As opioid overdoses spiral, first responders and public health agencies are adopting a smartphone application that tracks both deaths and rescues as they happen.
This article was originally published at Stateline, an initiative of The Pew Charitable Trusts, and was written by Christine Vestal.
In the summer of 2016, drug overdose deaths in Baltimore were exploding and health commissioner Dr. Leana Wen told federal Drug Enforcement Administration officials the city needed real-time data to better manage its public health response.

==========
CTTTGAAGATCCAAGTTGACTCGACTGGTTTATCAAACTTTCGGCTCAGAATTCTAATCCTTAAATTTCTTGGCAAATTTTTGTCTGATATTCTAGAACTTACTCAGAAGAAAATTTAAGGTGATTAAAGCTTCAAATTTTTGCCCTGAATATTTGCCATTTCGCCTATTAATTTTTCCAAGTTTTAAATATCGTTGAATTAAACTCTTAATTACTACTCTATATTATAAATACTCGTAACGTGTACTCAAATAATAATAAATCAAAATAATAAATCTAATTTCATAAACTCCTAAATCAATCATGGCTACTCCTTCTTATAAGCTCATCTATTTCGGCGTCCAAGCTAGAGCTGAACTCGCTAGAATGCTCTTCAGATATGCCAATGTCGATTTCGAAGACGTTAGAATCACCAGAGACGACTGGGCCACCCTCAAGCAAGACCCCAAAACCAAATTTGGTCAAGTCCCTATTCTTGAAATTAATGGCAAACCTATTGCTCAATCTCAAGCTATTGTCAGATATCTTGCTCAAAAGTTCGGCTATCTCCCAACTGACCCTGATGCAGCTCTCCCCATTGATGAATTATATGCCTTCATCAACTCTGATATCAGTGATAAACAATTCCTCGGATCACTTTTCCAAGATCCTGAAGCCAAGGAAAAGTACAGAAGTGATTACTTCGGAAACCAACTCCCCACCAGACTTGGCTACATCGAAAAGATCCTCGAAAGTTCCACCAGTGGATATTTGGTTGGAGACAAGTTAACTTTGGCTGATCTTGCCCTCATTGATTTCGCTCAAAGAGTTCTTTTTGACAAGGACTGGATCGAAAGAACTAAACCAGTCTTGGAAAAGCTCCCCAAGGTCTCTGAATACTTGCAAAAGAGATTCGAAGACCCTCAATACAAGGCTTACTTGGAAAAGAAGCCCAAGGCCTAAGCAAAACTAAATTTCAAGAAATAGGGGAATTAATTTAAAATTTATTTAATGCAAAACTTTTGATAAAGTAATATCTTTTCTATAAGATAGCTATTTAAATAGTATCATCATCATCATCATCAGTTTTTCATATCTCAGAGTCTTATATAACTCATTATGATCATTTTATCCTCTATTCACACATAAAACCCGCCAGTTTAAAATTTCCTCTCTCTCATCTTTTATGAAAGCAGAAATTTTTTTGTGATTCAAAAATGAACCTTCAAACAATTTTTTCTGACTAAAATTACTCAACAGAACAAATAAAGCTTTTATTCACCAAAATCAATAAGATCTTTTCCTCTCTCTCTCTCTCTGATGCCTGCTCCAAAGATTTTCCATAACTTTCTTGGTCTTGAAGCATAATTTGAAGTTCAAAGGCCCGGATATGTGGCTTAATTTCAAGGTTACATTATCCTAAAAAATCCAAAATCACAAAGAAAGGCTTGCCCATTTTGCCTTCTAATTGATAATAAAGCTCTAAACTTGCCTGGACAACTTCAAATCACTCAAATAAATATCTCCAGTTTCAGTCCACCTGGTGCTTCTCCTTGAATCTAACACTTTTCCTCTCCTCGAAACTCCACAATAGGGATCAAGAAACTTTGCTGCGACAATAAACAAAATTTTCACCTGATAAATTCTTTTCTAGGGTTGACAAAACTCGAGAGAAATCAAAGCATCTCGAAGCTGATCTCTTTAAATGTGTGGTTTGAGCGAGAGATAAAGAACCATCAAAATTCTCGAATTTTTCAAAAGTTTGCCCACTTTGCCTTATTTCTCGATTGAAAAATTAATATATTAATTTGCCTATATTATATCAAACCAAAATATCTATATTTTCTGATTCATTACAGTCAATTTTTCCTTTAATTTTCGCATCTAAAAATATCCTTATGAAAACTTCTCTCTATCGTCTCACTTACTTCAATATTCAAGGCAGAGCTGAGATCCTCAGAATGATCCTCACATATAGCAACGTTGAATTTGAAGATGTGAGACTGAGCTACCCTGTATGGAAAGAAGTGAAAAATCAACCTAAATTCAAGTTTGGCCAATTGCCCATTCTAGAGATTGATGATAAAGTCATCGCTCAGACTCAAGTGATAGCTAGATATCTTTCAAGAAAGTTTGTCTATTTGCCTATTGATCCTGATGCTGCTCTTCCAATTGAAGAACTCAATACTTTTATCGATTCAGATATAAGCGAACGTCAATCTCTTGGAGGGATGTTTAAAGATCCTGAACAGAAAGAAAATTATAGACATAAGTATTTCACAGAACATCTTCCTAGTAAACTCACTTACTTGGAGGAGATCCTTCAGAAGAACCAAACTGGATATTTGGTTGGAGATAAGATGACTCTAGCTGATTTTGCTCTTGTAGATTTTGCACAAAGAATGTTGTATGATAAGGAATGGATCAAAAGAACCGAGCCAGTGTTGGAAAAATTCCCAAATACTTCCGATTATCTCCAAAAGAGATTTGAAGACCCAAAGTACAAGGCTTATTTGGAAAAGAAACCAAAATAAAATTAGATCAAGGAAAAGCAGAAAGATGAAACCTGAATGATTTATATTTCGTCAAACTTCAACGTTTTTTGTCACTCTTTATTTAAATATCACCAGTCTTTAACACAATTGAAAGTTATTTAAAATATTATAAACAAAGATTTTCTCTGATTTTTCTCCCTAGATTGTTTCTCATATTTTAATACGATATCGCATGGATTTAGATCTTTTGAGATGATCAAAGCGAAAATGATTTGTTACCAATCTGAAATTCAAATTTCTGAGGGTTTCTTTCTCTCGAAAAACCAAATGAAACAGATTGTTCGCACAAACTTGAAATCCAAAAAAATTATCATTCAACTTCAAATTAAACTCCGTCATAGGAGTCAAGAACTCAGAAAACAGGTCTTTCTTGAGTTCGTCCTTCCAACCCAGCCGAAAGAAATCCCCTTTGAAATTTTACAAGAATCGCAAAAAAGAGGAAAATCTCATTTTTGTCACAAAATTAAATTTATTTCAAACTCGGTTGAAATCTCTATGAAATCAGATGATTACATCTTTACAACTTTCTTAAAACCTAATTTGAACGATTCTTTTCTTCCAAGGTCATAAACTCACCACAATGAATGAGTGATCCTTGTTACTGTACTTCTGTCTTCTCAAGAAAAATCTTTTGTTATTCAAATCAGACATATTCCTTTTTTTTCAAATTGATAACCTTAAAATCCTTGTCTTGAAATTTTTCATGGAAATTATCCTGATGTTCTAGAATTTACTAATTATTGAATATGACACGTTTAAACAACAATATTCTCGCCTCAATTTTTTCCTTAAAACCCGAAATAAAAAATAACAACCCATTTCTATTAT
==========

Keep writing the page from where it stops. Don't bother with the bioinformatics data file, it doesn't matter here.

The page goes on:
Four months later, the DEA’s Washington/Baltimore High Intensity Drug Trafficking Area (HIDTA) team had developed a smart phone application that could be used by first responders to record the time and location of overdoses and transmit the information to a regional mapping database.
Today, that tool, known as ODMAP, is used by more than 250 law enforcement, first responder and public health agencies in 27 states.